"By early fall the chairman had already decided that Title II at a minimum had to be part of any solution, long before the president said anything related to Title II was on his plate. A lot of that came from consumer input," Sohn told TechCrunch in an interview.

Cleaver warns Google about 'digital redlining': Rep. Emanuel Cleaver (D-Mo.) on Thursday sent Google a letter asking that it do more to close the "digital divide" in Kansas City, one of the cities where the company has rolled out Google Fiber. About a quarter of the city still does not have Internet access at home, Cleaver pointed out to CEO Larry Page, and wealthier neighborhoods are more likely to take advantage of the company's high-speed Internet offerings. Those early stats "suggest the beginning of potential 'digital redlining' in our city," he warned.

Cleaver called on Google to meet with city leaders to address the issue and relax its terms of service to allow people to share their connections via WiFi. "I hope Kansas City can become the national model for connecting the unconnected and demanding the best for our constituents and communities," he wrote.

Hatch gives thumbs up to Comcast-TWC merger: Sen. Orrin Hatch (R-Utah) told top officials at the FCC and Justice Department that he sees "no reasonable basis in existing law" not to approve Comcast's proposed $45 billion merger with Time Warner Cable. He also warned the agencies that applying any net neutrality provisions to the merger would be "highly inappropriate."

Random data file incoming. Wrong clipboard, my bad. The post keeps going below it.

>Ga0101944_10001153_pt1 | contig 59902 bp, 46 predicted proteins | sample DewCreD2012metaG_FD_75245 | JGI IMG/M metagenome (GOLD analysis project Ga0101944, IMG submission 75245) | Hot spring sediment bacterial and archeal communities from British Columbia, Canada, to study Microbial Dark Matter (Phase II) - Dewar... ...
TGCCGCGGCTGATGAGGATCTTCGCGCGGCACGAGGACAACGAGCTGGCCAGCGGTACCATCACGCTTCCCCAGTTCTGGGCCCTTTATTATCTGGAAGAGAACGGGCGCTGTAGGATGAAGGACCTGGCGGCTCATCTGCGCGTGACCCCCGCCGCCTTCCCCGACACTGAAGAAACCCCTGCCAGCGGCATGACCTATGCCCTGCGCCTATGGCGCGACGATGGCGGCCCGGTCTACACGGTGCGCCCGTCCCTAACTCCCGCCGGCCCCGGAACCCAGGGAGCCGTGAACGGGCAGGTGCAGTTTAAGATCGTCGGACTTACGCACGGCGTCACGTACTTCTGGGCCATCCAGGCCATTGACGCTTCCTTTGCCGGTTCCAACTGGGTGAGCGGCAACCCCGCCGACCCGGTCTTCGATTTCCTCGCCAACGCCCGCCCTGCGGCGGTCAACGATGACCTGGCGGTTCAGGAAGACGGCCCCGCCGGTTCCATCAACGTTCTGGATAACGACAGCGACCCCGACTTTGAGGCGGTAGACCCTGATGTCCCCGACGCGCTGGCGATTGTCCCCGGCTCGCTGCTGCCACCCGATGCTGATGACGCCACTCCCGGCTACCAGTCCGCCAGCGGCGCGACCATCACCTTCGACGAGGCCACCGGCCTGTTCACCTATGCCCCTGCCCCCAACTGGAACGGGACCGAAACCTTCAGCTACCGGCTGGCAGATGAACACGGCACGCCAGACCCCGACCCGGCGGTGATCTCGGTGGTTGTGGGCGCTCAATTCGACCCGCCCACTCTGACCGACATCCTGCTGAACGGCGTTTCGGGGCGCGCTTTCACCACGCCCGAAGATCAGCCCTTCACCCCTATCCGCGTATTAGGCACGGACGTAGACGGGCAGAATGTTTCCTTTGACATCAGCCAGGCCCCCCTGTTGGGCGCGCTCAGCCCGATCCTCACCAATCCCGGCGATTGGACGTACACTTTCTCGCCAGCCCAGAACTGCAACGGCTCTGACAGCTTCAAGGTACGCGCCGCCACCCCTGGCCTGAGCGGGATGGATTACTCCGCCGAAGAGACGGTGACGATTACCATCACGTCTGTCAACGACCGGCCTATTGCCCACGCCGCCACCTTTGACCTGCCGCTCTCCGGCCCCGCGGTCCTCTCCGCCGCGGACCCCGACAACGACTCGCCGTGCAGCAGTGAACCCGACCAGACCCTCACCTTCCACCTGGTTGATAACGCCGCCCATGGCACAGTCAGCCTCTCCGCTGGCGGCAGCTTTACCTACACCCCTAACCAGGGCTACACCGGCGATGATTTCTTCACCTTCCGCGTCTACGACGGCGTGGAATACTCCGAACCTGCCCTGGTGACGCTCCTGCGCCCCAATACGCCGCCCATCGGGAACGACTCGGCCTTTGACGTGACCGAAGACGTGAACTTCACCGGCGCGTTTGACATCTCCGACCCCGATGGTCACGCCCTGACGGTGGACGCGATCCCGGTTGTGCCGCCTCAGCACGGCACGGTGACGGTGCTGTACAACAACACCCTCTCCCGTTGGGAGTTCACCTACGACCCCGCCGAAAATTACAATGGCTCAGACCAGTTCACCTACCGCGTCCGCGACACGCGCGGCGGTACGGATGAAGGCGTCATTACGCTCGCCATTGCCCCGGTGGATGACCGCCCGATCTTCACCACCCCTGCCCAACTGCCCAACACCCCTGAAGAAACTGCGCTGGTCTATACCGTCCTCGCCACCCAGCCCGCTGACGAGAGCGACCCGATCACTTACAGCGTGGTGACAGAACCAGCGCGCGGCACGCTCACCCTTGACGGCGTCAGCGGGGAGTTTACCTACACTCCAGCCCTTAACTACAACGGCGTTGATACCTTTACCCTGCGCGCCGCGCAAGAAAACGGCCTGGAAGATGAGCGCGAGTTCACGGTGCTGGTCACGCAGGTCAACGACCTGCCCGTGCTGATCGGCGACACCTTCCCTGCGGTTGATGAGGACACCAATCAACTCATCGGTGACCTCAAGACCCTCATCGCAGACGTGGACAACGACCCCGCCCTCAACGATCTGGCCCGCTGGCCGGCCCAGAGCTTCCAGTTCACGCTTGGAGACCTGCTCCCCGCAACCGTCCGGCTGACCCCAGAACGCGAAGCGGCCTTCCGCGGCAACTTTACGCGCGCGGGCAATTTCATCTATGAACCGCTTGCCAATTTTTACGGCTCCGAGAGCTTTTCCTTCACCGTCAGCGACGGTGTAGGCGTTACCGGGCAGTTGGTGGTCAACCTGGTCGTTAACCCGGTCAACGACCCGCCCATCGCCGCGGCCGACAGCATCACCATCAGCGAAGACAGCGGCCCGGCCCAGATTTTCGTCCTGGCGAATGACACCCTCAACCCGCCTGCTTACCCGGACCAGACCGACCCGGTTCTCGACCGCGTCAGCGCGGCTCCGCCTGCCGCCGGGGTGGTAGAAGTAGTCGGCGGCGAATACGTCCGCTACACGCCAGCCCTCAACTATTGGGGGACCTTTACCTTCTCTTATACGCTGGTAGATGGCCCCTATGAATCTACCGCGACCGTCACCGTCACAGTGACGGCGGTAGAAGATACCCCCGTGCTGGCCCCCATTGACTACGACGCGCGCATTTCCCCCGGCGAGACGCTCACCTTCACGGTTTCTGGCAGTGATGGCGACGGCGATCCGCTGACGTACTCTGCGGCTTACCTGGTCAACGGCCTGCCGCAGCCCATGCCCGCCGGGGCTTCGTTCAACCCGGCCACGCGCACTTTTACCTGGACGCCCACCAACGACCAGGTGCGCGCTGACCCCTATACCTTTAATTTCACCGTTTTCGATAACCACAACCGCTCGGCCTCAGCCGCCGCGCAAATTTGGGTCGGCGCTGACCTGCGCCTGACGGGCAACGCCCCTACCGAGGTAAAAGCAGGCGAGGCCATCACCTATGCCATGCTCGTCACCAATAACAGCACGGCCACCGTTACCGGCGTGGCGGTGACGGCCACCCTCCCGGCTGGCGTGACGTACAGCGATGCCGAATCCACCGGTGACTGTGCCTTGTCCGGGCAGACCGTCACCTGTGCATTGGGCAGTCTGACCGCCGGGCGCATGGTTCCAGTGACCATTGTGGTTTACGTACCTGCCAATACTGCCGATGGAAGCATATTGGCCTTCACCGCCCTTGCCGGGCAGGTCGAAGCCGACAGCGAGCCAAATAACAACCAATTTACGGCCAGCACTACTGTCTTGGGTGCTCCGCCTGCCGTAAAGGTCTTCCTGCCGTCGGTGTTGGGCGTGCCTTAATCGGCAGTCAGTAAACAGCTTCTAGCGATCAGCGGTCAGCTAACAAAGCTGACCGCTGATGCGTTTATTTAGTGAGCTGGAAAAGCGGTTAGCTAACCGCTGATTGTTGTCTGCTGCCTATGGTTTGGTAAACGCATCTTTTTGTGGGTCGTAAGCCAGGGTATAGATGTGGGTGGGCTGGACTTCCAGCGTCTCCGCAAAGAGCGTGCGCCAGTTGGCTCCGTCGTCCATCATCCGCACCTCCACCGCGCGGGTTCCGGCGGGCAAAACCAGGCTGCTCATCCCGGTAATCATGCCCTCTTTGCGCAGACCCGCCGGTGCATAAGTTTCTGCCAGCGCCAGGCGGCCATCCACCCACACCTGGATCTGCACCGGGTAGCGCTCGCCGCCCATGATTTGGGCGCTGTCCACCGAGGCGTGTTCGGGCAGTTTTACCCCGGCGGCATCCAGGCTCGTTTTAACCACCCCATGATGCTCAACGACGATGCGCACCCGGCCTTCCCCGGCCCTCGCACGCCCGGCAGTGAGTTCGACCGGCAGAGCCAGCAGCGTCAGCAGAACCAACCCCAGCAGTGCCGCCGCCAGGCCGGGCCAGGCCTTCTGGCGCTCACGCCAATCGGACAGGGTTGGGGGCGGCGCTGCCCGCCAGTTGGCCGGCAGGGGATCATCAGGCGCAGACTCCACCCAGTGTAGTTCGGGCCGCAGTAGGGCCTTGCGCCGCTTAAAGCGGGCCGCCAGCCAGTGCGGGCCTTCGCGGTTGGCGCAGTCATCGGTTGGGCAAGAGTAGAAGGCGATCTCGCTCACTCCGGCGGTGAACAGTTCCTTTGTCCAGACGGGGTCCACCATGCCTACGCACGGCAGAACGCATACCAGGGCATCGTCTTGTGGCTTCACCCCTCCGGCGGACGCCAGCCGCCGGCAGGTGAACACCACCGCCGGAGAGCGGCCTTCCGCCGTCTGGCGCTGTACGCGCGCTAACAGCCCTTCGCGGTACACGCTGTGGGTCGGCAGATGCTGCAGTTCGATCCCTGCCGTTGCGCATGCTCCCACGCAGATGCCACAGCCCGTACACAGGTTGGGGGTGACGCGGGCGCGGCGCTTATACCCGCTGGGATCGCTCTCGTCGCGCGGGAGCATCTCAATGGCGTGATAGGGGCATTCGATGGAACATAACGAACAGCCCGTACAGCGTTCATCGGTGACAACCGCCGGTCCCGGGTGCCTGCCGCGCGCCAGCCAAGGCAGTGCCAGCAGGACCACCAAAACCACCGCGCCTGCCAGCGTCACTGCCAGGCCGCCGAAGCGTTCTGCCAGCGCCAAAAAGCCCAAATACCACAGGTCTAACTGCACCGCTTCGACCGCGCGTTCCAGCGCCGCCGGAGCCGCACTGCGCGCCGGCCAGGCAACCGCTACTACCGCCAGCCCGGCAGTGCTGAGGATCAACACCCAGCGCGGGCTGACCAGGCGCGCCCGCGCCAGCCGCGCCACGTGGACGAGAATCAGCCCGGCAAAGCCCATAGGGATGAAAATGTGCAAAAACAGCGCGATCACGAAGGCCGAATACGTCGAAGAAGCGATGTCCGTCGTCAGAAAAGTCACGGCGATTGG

Congress.gov to send email alerts: The Library of Congress is trying its hand at breaking news. The updated Congress.gov website will now allow users to sign up for email alerts about specific bills, a lawmaker's legislative activity and new versions of the congressional record. In recent years the Library of Congress updated its official websites for legislative information. In 2014, it switched over to Congress.gov from its previous home of Thomas.gov.

New phase for Future of Music Coalition: The Future of Music Coalition of musicians and composers has a new CEO in Casey Rae -- a staffer since 2007 -- and a new board, it announced on Thursday. Among the new members of the board are rocker Thao Nguyen and Merrill Garbus, a member of the critically acclaimed tUnE-yArDs group.

 

IN CASE YOU MISSED IT:

A bipartisan group of 20 lawmakers on Thursday reintroduced legislation aimed at reining in "patent trolls."

The "breathtaking" and "mind-bending" theft of personal information of up to 80 million customers of the nation's second-largest health insurance provider is reason for new focus on protecting Americans' data, senators said.

A bill meant to expand public disclosure of government documents made its first step toward passage in the new Congress.

Federal Communications Commission Chairman Tom Wheeler says he looks forward to working with Congress on net neutrality.  

Dish Network is in the crosshairs for receiving "corporate welfare" during a recent auction of the nation's airwaves.